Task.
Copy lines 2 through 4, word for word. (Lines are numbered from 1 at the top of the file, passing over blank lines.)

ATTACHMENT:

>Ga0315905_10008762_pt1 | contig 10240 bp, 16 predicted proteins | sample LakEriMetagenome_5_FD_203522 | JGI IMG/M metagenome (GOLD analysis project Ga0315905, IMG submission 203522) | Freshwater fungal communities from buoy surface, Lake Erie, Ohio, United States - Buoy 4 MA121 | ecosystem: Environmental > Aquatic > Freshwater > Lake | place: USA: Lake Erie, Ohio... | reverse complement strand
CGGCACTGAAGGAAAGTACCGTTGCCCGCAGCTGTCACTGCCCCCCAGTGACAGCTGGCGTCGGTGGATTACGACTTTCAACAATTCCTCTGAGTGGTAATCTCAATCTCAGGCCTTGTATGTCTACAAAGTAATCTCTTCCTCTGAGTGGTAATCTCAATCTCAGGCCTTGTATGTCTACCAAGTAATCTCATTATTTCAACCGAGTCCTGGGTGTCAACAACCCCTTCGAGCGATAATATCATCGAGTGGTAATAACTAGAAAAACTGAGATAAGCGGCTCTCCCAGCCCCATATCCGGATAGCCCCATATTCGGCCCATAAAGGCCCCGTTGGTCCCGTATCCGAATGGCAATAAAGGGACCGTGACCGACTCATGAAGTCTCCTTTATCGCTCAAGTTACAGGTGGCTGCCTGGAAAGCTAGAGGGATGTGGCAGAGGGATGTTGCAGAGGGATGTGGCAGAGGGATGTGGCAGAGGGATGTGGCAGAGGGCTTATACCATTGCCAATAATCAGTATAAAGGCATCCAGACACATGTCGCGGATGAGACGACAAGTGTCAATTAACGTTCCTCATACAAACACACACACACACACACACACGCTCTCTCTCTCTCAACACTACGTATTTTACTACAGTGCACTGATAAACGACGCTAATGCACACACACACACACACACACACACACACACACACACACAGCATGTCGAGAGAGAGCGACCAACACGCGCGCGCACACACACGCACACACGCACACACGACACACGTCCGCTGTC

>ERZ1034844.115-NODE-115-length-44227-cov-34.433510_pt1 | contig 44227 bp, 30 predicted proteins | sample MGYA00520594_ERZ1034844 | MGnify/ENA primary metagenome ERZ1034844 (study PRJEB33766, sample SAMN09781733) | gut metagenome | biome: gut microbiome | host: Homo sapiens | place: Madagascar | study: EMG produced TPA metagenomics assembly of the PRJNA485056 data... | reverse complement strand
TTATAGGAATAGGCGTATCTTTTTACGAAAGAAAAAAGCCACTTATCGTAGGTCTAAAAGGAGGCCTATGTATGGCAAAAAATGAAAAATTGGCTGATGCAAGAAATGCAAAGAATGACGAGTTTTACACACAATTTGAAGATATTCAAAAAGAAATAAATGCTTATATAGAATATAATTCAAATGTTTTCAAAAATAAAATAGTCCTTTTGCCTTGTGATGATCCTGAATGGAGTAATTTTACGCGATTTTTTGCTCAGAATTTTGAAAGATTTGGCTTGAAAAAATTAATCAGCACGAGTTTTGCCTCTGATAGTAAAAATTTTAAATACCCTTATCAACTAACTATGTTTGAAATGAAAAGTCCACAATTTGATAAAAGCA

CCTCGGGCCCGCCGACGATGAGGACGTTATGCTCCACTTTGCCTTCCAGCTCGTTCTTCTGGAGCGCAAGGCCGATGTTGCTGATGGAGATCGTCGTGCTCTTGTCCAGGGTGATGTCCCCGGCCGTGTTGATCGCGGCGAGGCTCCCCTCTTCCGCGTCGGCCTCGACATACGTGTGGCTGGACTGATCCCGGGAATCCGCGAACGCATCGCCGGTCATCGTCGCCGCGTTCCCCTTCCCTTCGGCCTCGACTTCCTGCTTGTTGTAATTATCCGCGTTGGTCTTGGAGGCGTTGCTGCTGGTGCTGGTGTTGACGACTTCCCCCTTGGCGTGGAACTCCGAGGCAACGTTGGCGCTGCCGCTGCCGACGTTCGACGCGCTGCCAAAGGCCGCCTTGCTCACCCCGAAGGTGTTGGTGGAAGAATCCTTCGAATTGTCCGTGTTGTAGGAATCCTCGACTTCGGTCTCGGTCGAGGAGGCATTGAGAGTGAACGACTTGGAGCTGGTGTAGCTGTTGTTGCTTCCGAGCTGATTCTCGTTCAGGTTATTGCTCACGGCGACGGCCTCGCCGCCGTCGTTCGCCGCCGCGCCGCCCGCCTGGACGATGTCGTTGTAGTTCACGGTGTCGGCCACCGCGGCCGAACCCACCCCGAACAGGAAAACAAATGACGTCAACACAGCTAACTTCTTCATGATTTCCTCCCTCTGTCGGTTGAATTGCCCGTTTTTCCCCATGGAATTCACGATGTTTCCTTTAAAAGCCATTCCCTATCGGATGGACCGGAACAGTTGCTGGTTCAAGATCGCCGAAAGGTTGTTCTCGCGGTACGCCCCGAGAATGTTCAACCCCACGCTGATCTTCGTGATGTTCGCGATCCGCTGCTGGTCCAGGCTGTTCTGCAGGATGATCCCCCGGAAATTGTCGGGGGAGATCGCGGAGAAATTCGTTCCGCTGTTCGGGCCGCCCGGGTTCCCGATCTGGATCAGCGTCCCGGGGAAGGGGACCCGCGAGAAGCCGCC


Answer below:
CGGCACTGAAGGAAAGTACCGTTGCCCGCAGCTGTCACTGCCCCCCAGTGACAGCTGGCGTCGGTGGATTACGACTTTCAACAATTCCTCTGAGTGGTAATCTCAATCTCAGGCCTTGTATGTCTACAAAGTAATCTCTTCCTCTGAGTGGTAATCTCAATCTCAGGCCTTGTATGTCTACCAAGTAATCTCATTATTTCAACCGAGTCCTGGGTGTCAACAACCCCTTCGAGCGATAATATCATCGAGTGGTAATAACTAGAAAAACTGAGATAAGCGGCTCTCCCAGCCCCATATCCGGATAGCCCCATATTCGGCCCATAAAGGCCCCGTTGGTCCCGTATCCGAATGGCAATAAAGGGACCGTGACCGACTCATGAAGTCTCCTTTATCGCTCAAGTTACAGGTGGCTGCCTGGAAAGCTAGAGGGATGTGGCAGAGGGATGTTGCAGAGGGATGTGGCAGAGGGATGTGGCAGAGGGATGTGGCAGAGGGCTTATACCATTGCCAATAATCAGTATAAAGGCATCCAGACACATGTCGCGGATGAGACGACAAGTGTCAATTAACGTTCCTCATACAAACACACACACACACACACACACGCTCTCTCTCTCTCAACACTACGTATTTTACTACAGTGCACTGATAAACGACGCTAATGCACACACACACACACACACACACACACACACACACACACAGCATGTCGAGAGAGAGCGACCAACACGCGCGCGCACACACACGCACACACGCACACACGACACACGTCCGCTGTC

>ERZ1034844.115-NODE-115-length-44227-cov-34.433510_pt1 | contig 44227 bp, 30 predicted proteins | sample MGYA00520594_ERZ1034844 | MGnify/ENA primary metagenome ERZ1034844 (study PRJEB33766, sample SAMN09781733) | gut metagenome | biome: gut microbiome | host: Homo sapiens | place: Madagascar | study: EMG produced TPA metagenomics assembly of the PRJNA485056 data... | reverse complement strand
TTATAGGAATAGGCGTATCTTTTTACGAAAGAAAAAAGCCACTTATCGTAGGTCTAAAAGGAGGCCTATGTATGGCAAAAAATGAAAAATTGGCTGATGCAAGAAATGCAAAGAATGACGAGTTTTACACACAATTTGAAGATATTCAAAAAGAAATAAATGCTTATATAGAATATAATTCAAATGTTTTCAAAAATAAAATAGTCCTTTTGCCTTGTGATGATCCTGAATGGAGTAATTTTACGCGATTTTTTGCTCAGAATTTTGAAAGATTTGGCTTGAAAAAATTAATCAGCACGAGTTTTGCCTCTGATAGTAAAAATTTTAAATACCCTTATCAACTAACTATGTTTGAAATGAAAAGTCCACAATTTGATAAAAGCA